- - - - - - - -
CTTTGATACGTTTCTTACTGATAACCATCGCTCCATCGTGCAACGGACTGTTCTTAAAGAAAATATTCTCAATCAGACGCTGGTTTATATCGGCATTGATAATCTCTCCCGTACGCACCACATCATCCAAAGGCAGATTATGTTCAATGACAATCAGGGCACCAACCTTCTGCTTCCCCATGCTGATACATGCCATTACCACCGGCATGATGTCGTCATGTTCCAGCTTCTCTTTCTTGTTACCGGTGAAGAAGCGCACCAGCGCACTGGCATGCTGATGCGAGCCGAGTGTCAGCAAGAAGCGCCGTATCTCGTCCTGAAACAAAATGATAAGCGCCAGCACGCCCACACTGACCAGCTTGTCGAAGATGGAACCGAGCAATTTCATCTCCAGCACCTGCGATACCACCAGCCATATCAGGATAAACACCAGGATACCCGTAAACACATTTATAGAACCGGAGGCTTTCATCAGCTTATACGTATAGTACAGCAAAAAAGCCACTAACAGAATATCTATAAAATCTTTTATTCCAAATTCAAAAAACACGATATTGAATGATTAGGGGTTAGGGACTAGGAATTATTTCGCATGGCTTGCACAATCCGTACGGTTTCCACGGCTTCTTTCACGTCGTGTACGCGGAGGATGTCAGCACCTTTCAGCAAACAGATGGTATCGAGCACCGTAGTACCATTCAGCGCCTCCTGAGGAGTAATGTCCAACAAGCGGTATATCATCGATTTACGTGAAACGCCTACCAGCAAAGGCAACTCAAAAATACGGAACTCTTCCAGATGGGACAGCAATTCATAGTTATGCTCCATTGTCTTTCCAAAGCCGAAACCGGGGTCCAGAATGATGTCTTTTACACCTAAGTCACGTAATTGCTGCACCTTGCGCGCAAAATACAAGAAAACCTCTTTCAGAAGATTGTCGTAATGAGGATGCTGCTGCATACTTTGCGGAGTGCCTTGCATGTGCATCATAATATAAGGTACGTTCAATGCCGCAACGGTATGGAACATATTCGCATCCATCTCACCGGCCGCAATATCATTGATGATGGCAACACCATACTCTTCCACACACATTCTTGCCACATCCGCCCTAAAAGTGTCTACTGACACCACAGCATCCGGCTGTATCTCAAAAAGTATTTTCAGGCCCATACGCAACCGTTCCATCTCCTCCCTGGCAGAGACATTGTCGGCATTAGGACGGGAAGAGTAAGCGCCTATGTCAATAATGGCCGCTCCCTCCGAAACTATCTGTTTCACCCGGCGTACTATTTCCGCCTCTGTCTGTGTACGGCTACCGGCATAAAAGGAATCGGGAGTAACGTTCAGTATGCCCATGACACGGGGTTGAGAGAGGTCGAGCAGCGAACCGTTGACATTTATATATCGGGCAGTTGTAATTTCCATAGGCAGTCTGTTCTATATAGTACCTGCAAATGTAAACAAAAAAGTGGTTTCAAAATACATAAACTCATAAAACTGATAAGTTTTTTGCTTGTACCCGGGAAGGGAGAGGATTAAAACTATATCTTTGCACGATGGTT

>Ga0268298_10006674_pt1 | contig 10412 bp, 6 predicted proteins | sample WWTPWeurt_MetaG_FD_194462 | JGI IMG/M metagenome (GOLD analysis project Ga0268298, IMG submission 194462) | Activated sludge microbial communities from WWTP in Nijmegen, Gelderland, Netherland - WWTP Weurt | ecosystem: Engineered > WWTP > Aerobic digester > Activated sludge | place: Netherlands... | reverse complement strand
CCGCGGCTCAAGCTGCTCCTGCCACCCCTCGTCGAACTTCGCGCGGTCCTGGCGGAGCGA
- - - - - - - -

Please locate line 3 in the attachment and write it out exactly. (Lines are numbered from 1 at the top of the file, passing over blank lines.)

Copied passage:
CCGCGGCTCAAGCTGCTCCTGCCACCCCTCGTCGAACTTCGCGCGGTCCTGGCGGAGCGA